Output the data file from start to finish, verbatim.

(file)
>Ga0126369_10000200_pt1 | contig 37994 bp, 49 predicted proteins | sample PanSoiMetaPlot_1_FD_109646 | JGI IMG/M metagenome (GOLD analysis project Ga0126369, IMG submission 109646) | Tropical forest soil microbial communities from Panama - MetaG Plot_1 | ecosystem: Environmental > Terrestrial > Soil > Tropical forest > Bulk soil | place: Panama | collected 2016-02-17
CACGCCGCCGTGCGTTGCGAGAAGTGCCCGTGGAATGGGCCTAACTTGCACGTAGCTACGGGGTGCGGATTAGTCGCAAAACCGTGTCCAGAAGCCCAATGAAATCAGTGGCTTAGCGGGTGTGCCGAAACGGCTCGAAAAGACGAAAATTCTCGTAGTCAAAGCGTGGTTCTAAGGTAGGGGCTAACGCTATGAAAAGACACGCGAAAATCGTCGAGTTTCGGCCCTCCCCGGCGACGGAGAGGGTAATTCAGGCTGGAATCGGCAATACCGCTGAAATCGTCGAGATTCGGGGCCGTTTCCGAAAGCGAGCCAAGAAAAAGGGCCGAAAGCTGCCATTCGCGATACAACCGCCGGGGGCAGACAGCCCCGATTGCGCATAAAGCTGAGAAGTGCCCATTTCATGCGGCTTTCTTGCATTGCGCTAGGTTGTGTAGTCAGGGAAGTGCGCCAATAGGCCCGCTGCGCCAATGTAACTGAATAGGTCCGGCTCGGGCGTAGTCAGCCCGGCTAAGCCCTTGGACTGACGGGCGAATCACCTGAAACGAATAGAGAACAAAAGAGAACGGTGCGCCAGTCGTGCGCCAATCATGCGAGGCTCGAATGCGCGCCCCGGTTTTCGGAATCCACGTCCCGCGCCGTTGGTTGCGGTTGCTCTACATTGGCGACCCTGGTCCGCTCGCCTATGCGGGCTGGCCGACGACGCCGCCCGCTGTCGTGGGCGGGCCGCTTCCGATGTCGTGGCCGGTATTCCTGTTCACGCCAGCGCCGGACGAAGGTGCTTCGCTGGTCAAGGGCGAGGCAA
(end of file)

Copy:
>Ga0126369_10000200_pt1 | contig 37994 bp, 49 predicted proteins | sample PanSoiMetaPlot_1_FD_109646 | JGI IMG/M metagenome (GOLD analysis project Ga0126369, IMG submission 109646) | Tropical forest soil microbial communities from Panama - MetaG Plot_1 | ecosystem: Environmental > Terrestrial > Soil > Tropical forest > Bulk soil | place: Panama | collected 2016-02-17
CACGCCGCCGTGCGTTGCGAGAAGTGCCCGTGGAATGGGCCTAACTTGCACGTAGCTACGGGGTGCGGATTAGTCGCAAAACCGTGTCCAGAAGCCCAATGAAATCAGTGGCTTAGCGGGTGTGCCGAAACGGCTCGAAAAGACGAAAATTCTCGTAGTCAAAGCGTGGTTCTAAGGTAGGGGCTAACGCTATGAAAAGACACGCGAAAATCGTCGAGTTTCGGCCCTCCCCGGCGACGGAGAGGGTAATTCAGGCTGGAATCGGCAATACCGCTGAAATCGTCGAGATTCGGGGCCGTTTCCGAAAGCGAGCCAAGAAAAAGGGCCGAAAGCTGCCATTCGCGATACAACCGCCGGGGGCAGACAGCCCCGATTGCGCATAAAGCTGAGAAGTGCCCATTTCATGCGGCTTTCTTGCATTGCGCTAGGTTGTGTAGTCAGGGAAGTGCGCCAATAGGCCCGCTGCGCCAATGTAACTGAATAGGTCCGGCTCGGGCGTAGTCAGCCCGGCTAAGCCCTTGGACTGACGGGCGAATCACCTGAAACGAATAGAGAACAAAAGAGAACGGTGCGCCAGTCGTGCGCCAATCATGCGAGGCTCGAATGCGCGCCCCGGTTTTCGGAATCCACGTCCCGCGCCGTTGGTTGCGGTTGCTCTACATTGGCGACCCTGGTCCGCTCGCCTATGCGGGCTGGCCGACGACGCCGCCCGCTGTCGTGGGCGGGCCGCTTCCGATGTCGTGGCCGGTATTCCTGTTCACGCCAGCGCCGGACGAAGGTGCTTCGCTGGTCAAGGGCGAGGCAA